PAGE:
Live Virtual Group Session: 6pm EDT October 5th 2020

Thank you to everyone who joined us for this session!

Our text was the poem “Ode to a Pair of Scissors” by Pablo Neruda, posted below.

Fourteen participants gathered in the clearing this evening, arrived from around the globe (like the well-traveled scissors in Neruda’s ode) representing Bar Harbor, central Pennsylvania, Detroit, India, Manhattan, Montreal, Philadelphia, Pittsford, Sao Paulo, and Staten Island.

Two people read aloud this ode, an extended metaphor that fell down the page. One of the first comments made, after hearing the escapades and serious functions of scissors, was that it will be impossible to ever again look at a pair of scissors in the same way—which is often to take them for granted. Yes, “them”–two blades united in an instrument that cuts.

Neruda left a litany of objects: fabric such as bridal gowns, diapers, suits, and shrouds; fingernails, flags, flesh, hair, knots, and umbilical cords, abstractions: happiness and sadness cut by scissors that look like  birds or fish or schooners or shining armor. as they cut “the fabric of our lives” from cradle to grave.  

In drawing our attention, which someone described as a “close up” of a common thing

To several participants the most puzzling: scissors that fold and fit safely in a pocket. One participant said that she had a pair of folding scissors. One of us remembers “bandage scissors” with one angled/blunt edge that we, as student nurses, kept in a uniform pocket years ago. Safe to tuck into a pocket and safe to introduce under a patient’s bandage and cut off.

Anotherpuzzle: how was the scent of the poem’s speaker’s seamstress aunt left on the metal scissors? What was the scent of that woman?

The poem took one person to her mother’s sewing basket, to the pinking shears (that have given way in this day and age to “fast fashion”—whatever that is some of us wondered—and to all the items her mother sewed, including skating costumes.

Another person told of his mother and father meeting because his mother and his father’s sisters having been seamstresses during the war. He, too, knew pinking shears.

As we discussed the double-ness of “a pair of scissors” a person, who spoke Portuguese noted that the equivalent “tesoura” is a singular noun as it is in Spanish (la tijeras), the language in which Neruda wrote.

Neruda concludes having decided to “cut short” his ode with “the scissors of good sense.

Our prompt was: “Write an ode to something common.”

The humor that we heard, just below the surface, in Neruda’s writing seemed to prompt playfulness in participants’ writing odes to toothbrushes, scavenged pens, the sun, and the flame of a candle.   

Participants are warmly encouraged to share what you wrote below (“Leave a Reply”), to keep the conversation going here, bearing in mind that the blog of course is a public space where confidentiality is not assured.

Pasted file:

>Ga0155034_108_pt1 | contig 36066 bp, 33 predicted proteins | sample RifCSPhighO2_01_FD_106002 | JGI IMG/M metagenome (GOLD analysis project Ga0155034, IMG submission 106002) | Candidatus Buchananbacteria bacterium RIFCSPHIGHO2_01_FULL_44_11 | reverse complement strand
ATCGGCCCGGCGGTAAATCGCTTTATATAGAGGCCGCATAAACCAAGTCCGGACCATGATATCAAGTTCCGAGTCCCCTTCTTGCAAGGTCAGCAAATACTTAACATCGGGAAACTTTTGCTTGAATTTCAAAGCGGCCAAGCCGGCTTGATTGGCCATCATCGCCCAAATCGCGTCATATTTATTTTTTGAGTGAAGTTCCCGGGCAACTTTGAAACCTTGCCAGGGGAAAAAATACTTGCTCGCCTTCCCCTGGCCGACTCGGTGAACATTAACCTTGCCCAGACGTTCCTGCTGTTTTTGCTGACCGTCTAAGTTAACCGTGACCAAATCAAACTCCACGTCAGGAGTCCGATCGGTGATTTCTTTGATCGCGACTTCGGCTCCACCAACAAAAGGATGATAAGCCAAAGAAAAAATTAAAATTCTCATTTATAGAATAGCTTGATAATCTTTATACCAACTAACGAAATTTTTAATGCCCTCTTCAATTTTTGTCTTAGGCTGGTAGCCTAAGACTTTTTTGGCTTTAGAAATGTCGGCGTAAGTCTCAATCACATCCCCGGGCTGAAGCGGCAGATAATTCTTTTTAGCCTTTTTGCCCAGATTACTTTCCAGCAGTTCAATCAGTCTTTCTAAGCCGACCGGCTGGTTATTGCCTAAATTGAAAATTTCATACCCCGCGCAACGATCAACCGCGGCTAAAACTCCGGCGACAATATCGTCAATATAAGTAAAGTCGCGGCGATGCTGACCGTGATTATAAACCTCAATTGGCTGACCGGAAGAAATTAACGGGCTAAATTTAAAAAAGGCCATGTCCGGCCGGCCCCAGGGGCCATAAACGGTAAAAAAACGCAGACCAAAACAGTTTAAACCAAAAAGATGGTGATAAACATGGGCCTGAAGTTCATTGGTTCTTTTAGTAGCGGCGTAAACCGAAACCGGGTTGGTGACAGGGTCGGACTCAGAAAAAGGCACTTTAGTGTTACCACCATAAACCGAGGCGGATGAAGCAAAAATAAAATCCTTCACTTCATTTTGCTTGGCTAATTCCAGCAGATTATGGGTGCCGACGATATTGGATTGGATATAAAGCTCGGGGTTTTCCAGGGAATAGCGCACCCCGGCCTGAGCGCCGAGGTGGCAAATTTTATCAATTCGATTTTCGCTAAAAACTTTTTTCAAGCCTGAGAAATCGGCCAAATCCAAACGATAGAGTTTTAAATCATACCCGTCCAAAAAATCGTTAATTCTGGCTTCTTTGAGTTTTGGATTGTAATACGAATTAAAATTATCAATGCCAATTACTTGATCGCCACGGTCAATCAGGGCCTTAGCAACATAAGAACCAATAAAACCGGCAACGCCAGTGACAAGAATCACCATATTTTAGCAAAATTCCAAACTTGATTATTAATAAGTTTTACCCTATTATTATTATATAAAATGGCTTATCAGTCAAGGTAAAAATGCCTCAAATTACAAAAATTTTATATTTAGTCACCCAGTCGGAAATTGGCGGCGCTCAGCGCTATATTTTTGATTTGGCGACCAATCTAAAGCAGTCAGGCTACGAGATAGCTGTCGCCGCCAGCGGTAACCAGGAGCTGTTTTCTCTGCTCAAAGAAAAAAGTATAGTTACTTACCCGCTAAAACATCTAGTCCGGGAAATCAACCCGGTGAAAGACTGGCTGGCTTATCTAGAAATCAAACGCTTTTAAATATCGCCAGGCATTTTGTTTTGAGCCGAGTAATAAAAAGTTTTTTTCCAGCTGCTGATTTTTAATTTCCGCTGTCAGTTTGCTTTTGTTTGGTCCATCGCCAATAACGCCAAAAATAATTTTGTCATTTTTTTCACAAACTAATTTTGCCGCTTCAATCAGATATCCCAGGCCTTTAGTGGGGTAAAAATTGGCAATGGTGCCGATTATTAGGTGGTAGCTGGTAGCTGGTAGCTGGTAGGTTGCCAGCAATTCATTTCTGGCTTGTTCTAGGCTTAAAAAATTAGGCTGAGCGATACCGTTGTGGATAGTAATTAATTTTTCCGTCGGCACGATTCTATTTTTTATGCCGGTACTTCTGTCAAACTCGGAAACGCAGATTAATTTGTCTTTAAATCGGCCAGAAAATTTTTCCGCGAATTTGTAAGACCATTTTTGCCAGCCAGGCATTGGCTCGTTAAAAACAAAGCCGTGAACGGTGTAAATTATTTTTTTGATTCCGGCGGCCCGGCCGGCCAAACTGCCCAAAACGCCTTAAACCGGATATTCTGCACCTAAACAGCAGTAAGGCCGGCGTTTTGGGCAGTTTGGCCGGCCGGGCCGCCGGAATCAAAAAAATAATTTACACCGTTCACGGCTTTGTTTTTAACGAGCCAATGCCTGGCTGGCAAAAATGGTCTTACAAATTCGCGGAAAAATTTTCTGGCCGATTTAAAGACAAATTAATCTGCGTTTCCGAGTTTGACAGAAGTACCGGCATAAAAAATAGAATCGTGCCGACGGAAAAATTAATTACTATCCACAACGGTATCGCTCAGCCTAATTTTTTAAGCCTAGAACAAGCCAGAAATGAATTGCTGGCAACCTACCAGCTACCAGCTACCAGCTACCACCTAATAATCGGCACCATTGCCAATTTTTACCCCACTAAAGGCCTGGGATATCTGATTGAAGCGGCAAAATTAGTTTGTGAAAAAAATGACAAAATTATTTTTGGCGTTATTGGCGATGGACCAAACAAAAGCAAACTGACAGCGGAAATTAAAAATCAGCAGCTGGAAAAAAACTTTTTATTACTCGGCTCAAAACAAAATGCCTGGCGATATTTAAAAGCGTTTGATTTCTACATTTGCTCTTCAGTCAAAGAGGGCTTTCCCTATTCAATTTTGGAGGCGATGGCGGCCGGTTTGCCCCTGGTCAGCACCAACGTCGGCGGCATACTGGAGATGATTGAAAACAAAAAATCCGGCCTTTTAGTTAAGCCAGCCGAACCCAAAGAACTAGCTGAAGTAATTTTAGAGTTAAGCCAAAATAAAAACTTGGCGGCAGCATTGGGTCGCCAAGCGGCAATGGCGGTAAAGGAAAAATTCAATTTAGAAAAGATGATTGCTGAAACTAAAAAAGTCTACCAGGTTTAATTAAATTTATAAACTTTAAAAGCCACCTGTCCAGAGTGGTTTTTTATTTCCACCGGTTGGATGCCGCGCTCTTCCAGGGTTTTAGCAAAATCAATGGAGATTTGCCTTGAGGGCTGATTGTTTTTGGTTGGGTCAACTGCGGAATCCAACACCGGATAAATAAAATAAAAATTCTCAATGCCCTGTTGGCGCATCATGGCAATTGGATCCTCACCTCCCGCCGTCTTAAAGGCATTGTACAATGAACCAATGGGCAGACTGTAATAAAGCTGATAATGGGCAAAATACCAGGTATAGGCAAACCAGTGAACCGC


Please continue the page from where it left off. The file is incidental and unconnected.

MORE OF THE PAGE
Also, we would love to learn more about your experience of these sessions, so if you’re able, please take the time to fill out a follow-up survey of one to two quick questions!

Please join us for our next session Wednesday, October 7th at 12pm EDT, with more times listed on our Live Virtual Group Sessions page.

"Ode to a Pair of Scissors" by Pablo Neruda

Prodigious scissors
(looking like birds, or fish),
you are as polished as a knight’s
shining armor.
Two long and treacherous
crossed and bound together
for all time,
tiny rivers
thus was born a creature for cutting,
a fish that swims among billowing linens,
a bird that flies
that smell of
my seamstress
when their vacant
metal eye
spied on
cramped childhood,
to the neighbors
about our thefts of plums and kisses.
in the house,
nestled in their corner,
the scissors crossed
our lives,
and oh so
many lengths of
that they cut and kept on cutting:
for newlyweds and the dead,
for newborns and hospital wards.
They cut
and kept on cutting,
also the peasant’s
as tough
as a plant that clings to rock,
and flags
stained and scorched
by blood and flame,
and vine
stalks in winter,
and the cord
on the telephone.
A long-lost pair of scissors
cut your mother’s
from your navel
and handed you for all time
your separate existence.
Another pair, not necessarily
will one day cut
the suit you wear to your grave.
have gone
they’ve explored
the world
snipping off pieces of
and sadness
Everything has been material
for scissors to shape:
the tailor’s
as lovely as schooners,
and very small ones
for trimming nails
in the shape
of the waning moon,
and the surgeon’s
submarine scissors
that cut the complications
and the knot that should not have grown inside you. 
Now, I’ll cut this ode short
with the scissors
of good sense,
so that it won’t be too long or too short,
so that it
fit in your pocket
smoothed and folded
a pair
of scissors.
Pablo Neruda
Ode to Common Things 
New York: Bullfinch Press: 1994
Translator Ken Krabbenhoft